Disney CEO Bob Iger Explains ESPN Subscriber Losses, Says Talks Underway to Get Sports Channel in Skinny Bundles
Iger said Wednesday that the reason some subscribers have ditched the sports network is because they are opting for smaller bundles of cable channels to save money.
Walt Disney CEO Bob Iger spent part of Wednesday morning reminiscing about last August, when he disclosed on an earnings call that ESPN was losing subscribers, a revelation that sunk its stock and that of its competitors.
Iger said he likes to be "really candid" and acknowledged "disruptive trends" that "caused ripples," though he hinted that Wall Street overreacted because it is focused on quarterly financial results while Disney and ESPN are far more concerned with long-term health.
ESPN needs to be "much more aggressive at getting on new platforms," Iger said Wednesday at the MoffettNathanson Media & Communications Summit. He said discussions are underway with various parties to get ESPN included in skinny bundles, and said that when Sony PlayStation Vue added ESPN, "sub adoption went up tremendously."
ESPN's sub count fell from 99 million to 92 million, Disney disclosed last year, and it said recently subs fell again, but it didn't give an exact count. Iger said Wednesday that the reason some subscribers have ditched the sports network is because they are opting for smaller bundles of cable channels to save money.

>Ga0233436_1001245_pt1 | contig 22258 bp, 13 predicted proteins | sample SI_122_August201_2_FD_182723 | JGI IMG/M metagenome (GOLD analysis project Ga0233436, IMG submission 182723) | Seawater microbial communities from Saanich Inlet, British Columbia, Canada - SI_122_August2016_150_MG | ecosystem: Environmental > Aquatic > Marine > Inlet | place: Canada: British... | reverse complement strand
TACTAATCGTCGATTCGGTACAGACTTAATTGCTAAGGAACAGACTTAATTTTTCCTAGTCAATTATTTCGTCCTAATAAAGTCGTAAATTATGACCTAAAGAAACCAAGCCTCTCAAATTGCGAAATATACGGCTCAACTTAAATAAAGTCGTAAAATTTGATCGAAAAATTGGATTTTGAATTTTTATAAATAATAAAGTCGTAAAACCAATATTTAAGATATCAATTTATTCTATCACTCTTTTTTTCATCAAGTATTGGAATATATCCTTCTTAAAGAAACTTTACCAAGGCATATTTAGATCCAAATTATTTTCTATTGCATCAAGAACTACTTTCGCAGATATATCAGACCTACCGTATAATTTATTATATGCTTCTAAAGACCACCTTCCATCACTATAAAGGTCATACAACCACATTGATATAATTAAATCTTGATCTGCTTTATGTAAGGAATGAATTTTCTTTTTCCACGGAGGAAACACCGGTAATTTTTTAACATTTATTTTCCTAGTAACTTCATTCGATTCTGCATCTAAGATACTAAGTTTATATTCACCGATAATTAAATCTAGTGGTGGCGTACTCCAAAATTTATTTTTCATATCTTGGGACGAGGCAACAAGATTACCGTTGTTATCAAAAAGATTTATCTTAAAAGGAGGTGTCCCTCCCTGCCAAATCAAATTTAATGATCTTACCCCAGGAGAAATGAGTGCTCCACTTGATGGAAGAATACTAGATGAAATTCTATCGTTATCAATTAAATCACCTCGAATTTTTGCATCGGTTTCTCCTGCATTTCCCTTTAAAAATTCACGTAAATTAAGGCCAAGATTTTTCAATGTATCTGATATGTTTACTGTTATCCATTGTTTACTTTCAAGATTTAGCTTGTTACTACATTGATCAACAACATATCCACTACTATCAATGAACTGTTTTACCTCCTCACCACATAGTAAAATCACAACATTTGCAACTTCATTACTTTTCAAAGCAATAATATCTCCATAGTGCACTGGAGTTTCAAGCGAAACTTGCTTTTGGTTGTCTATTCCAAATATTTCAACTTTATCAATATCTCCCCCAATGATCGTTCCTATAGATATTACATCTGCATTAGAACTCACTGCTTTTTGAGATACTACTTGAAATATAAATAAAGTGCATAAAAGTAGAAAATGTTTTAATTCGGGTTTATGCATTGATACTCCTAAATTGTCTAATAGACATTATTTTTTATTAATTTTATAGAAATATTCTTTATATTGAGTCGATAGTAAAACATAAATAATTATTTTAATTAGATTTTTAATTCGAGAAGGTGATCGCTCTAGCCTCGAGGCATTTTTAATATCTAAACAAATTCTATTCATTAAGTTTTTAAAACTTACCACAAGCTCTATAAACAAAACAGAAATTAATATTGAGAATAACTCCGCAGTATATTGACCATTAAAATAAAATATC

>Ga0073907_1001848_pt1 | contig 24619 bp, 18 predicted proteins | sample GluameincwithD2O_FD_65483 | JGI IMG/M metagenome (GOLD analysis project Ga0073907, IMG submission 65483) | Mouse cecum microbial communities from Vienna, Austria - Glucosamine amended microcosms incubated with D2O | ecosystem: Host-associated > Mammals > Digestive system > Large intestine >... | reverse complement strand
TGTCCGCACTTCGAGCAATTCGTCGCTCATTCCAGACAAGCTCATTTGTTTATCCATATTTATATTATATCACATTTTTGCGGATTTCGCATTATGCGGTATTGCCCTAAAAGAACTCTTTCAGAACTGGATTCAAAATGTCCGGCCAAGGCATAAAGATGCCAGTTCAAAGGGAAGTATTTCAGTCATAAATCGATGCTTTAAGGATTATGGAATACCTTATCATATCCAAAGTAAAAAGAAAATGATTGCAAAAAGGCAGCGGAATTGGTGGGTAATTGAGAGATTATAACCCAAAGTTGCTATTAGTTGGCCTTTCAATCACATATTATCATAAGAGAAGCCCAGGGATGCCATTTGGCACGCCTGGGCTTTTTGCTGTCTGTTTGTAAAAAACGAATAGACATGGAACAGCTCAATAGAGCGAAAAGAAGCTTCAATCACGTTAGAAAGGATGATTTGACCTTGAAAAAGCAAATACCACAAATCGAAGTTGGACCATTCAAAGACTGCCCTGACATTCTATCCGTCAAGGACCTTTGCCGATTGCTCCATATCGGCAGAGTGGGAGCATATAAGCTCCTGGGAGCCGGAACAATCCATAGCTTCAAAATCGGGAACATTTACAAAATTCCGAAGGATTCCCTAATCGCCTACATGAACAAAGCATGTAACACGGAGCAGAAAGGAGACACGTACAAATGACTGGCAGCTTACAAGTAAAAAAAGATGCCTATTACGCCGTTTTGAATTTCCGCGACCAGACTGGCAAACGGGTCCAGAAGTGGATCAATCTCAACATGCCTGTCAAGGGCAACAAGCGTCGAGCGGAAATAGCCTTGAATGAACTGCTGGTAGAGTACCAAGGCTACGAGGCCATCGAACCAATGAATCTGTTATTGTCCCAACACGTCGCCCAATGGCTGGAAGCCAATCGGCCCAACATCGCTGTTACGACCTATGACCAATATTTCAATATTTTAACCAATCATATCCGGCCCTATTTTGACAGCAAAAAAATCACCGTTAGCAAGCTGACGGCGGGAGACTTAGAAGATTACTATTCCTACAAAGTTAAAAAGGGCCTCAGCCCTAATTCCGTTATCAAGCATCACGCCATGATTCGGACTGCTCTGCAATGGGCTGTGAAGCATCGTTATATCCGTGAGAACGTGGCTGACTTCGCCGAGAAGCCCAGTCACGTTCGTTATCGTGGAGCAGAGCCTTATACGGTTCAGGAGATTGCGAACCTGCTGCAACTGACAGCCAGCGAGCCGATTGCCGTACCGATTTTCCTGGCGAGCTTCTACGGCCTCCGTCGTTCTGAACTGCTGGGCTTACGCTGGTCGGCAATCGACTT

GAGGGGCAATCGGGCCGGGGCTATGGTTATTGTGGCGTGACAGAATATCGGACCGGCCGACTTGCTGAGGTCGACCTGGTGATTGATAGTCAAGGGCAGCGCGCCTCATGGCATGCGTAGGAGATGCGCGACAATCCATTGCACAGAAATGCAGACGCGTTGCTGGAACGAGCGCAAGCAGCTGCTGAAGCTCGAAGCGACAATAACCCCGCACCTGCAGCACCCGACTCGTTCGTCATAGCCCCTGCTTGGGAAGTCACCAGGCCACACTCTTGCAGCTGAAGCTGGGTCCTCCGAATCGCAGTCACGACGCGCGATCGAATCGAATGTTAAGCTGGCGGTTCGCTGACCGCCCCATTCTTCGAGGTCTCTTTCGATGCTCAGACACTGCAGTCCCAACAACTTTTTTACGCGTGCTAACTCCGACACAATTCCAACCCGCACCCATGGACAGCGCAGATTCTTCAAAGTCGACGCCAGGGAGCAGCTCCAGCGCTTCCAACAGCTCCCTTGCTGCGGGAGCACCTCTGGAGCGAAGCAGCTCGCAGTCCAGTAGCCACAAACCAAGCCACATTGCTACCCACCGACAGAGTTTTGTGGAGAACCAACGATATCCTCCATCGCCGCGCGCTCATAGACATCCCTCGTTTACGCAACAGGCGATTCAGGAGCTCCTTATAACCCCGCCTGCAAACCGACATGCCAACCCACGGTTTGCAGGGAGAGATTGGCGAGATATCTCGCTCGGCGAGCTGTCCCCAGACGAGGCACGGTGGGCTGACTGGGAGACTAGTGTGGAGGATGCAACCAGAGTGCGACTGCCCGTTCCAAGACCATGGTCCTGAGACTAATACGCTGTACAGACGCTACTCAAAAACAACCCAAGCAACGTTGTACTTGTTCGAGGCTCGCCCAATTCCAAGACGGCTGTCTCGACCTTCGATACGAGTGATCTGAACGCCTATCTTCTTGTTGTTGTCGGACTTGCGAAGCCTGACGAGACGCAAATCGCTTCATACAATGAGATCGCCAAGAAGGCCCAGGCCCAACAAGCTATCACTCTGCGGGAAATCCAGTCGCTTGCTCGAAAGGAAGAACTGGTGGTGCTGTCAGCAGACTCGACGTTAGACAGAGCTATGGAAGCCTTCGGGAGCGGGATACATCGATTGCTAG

He called ESPN "a pure demographic for advertisers" and reiterated his bullishness long-term.
Iger said Hulu plans to become a virtual MVPD by offering some live TV — a controversial move, according to traditional cable TV companies — and Disney programming could be there.
"They're coming, and we're very enthusiastic about that, not just as part owner of Hulu but as a channel owner and as a programmer," he said.
"They've become a big buyer of our programs already and them becoming a distributor of our channels we think is great," Iger said of Hulu. "We've seen the interface because we're partners. It's a great interface, a tremendous user experience, and we're in discussions with them about our channels and about prices."
While some cable executives have complained that Disney programming live via Internet lessens the value of the channels by traditional means, Iger didn't seem to share their concerns.
"New entrants into the marketplace we think is great," he said. "Basically, it's more mouths to feed in terms of buying our programming. But I also think the new entrants will keep the legacy entrants more honest when it comes to, not just what they're paying us, but the user interface."
On ABC, Iger said there is validity to consumer wishes that all the episodes of all the shows be available through whichever provider they use, be it Comcast, DirecTV or whatever else, though the economics to that vision are challenging.
He spent most of the session showing off images of Shanghai Disney Resort, a project 17 years in the making "near and dear to my heart," Iger said. Shanghai Disney is already letting friends and family in to test out the giant theme park in China, though it opens to the public June 17.
Unlike other Disney parks all over the world, there is no Main Street U.S.A. there; instead it's called Mickey Avenue, Iger said, but there will be a "strong presence" of Star Wars characters.
There's also Star Wars lands being built at parks in California and Florida, a secret Marvel initiative at one or some of the parks that Iger wouldn't talk about and an Iron Man feature coming to the park in Hong Kong.